Incoming World Bank President Jim Yong Kim reported to work this week for the first time, telling those gathered at the Bank's headquarters here in Washington that he was "humbled and inspired to take over today as president".
Kim said he recognised that he was assuming the office at a critical time for both the world economy and the Bank itself. In a separate statement released on Monday, he noted that he was taking over "at a moment that is pivotal for the global economy, and defining for the World Bank as an institution".
He continued: "The global economy remains highly vulnerable. My immediate priority will be to intensify the World Bank's efforts to help developing countries maintain progress against poverty in these volatile times."
Kim, a Korean-American doctor who is widely admired for his work in international public health, takes over the presidency amidst new signs that the fragile global economic recovery might be faltering.
"You have the International Monetary Fund bailing out Europe, but we know that the crisis is already impacting the developing world, with very serious knock-on effects," Elizabeth Stuart, with Oxfam International's Washington office, said, "the World Bank has a very important role to play in shoring up countries that are still suffering from the impacts of the initial financial crisis."
Oxfam is calling on Kim to take immediate action to protect developing countries from the faltering economies of the eurozone.
In mid-April, many development organisations decried the process by which Kim was selected for the presidency, which extended an unbroken tradition in which the United States' preferred candidate is installed to head the bank.
Nonetheless, even at that time it was clear that a shake-up was in the works. In the run-up to Kim's election, two other strong candidates, both from developing countries, were also in the running.
Unlike previous World Bank presidents, however, Kim is not an economist, diplomat or politician. This unorthodox background, coupled with his widely admired development experience, have led many to openly speculate about the possibility of a transformational tenure for his five-year term.
Stuart says it is already heartening to see that Kim's introductory statement focused on the two key issues of growth and equity, without overlooking the changes that are surrounding the institution.
"He's right that there's an urgency both in the wider world and in the Bank itself," she said. "The agency has reached something of a crisis. Countries are cutting their aid budgets, and the Bank will have to ask for new replenishment of funds for developing countries. For that, it will need to show that it's getting value for money."
Stuart cites three areas in which she hopes that a Kim presidency will show results. Within his first term, he could ensure that 15 million more children in sub-Saharan Africa go to school, that an additional 200 million more people around the world are given access to free healthcare, and that no World Bank agriculture investments result in poor people being pushed off their lands.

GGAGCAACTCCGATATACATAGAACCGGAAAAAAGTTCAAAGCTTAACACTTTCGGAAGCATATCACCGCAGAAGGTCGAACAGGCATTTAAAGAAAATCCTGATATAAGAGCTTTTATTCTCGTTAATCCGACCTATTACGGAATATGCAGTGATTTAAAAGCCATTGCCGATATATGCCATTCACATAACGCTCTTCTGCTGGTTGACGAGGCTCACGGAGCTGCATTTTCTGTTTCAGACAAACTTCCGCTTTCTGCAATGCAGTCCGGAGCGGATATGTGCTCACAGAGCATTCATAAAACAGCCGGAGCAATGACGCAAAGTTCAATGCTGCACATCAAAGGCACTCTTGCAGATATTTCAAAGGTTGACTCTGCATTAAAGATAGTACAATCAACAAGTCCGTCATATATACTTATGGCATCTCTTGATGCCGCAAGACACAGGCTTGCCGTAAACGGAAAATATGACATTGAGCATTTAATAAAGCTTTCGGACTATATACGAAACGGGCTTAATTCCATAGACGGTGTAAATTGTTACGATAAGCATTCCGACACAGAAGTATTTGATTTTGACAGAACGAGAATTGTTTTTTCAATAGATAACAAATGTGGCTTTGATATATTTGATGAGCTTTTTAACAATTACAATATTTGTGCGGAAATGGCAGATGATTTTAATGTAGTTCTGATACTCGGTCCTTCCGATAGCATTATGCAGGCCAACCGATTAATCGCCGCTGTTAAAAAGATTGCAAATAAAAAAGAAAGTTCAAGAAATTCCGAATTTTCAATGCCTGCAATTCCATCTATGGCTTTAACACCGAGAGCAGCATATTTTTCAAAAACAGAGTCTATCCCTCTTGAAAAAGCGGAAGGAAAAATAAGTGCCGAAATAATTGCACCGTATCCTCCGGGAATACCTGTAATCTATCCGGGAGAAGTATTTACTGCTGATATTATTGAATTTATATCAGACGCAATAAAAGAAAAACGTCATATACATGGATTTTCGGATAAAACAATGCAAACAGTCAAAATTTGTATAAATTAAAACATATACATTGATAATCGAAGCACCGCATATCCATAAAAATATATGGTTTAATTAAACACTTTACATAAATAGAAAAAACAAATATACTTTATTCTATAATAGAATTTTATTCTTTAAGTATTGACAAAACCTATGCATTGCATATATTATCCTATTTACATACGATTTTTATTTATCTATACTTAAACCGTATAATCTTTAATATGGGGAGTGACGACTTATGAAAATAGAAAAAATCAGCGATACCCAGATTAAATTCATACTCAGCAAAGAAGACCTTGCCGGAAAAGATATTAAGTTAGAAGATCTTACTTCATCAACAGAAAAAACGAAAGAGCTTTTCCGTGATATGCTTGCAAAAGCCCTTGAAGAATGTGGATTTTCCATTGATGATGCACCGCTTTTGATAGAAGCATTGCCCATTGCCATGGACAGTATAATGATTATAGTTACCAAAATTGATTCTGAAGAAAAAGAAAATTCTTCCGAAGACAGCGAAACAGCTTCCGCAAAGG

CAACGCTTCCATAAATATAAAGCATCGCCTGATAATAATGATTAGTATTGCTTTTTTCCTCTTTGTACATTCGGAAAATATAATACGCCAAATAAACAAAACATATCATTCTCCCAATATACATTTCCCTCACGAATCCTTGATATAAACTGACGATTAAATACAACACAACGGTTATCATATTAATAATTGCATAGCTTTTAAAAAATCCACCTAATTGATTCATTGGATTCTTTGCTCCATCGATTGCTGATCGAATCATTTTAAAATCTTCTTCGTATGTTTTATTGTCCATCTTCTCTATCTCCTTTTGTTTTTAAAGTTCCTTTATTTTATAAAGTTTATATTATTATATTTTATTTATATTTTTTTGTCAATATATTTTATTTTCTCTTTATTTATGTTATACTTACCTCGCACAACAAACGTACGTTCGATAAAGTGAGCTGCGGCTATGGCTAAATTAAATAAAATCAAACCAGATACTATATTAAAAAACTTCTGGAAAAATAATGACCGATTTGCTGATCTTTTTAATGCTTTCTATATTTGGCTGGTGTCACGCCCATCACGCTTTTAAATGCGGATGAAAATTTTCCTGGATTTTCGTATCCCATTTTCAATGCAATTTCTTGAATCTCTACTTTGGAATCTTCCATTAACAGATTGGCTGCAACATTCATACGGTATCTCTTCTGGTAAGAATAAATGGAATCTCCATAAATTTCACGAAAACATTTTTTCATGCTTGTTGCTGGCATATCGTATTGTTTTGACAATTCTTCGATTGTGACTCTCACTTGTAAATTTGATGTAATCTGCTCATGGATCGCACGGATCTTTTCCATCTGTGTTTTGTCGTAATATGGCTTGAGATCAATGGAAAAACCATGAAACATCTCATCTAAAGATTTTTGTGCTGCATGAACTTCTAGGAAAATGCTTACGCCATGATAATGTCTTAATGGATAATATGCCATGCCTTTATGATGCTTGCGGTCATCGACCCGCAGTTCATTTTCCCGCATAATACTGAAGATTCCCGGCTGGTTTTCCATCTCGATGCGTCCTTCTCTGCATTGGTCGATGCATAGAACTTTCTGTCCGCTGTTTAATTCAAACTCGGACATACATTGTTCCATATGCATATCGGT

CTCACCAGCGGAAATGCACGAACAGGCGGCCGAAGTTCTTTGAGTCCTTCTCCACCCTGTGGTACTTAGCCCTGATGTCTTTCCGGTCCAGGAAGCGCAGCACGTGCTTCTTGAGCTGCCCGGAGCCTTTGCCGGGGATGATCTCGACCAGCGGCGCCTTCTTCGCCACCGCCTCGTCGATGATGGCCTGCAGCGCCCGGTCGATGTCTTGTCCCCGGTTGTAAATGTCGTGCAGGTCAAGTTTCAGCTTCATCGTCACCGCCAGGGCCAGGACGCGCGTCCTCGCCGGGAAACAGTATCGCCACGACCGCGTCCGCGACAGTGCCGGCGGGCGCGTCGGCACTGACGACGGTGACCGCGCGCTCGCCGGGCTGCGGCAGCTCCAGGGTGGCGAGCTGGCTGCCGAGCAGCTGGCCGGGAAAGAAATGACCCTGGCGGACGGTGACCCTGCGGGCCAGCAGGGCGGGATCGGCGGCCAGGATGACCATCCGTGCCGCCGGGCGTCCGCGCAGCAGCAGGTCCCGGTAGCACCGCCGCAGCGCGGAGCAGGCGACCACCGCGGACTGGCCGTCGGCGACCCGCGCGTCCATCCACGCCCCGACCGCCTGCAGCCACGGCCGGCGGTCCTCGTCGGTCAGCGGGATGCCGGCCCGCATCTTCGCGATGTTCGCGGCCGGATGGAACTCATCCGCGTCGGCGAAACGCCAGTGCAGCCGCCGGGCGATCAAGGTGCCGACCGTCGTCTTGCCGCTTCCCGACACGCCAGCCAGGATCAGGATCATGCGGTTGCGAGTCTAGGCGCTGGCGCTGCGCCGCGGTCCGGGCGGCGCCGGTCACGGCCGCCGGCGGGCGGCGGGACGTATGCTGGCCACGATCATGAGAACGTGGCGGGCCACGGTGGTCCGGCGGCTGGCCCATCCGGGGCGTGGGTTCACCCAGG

A commitment towards these three issues, she suggests, could offer benchmarks for observers to gauge just how transformational Kim's presidency could be.
Kim emphasised that he would be continuing certain current policies, such as a priority on economic and social safety nets, as started by recently departed president Robert Zoellick, as well as basic income-protection programs.
In addition, Kim's statement includes a clear tone suggesting an open-mindedness to continued change.
"I believe the World Bank's best days are still ahead," he said, "the economic success of emerging market economies, the rise of citizen power led by young people and the unprecedented penetration of new technologies are challenging old development paradigms."
He said his key responsibility in the next five years will be to ensure that the Bank's distinctive strengths are aligned with the needs of a world in transformation and transition.
Still, one issue that Kim has yet to officially address is the World Bank's role and responsibility regarding human rights, a long-time concern for some critics.
In a Washington Post article published on Friday, law professor Galit A. Sarfaty wrote: "Human rights are inextricably linked to the Bank's mission and critical for the agency's legitimacy, and yet internal obstacle after internal obstacle has marginalized the issue. In order for the Bank to effectively respond to pressing development challenges abroad, Kim must first show leadership on this challenge at home.
If Kim gets it right, the collision between new Bank leader and old Bank culture won't be pretty – but it will set in motion the only organisational shift that could make the World Bank successful at reducing poverty worldwide."
Watch Jim Young Kim's speech on his first day at the World Bank
Have questions, comments or suggestions for the new World Bank president? Ask Jim Kim
Unbundling the World Bank, AJAYA DIXIT
A paradigm shift in the World Bank is necessary and possible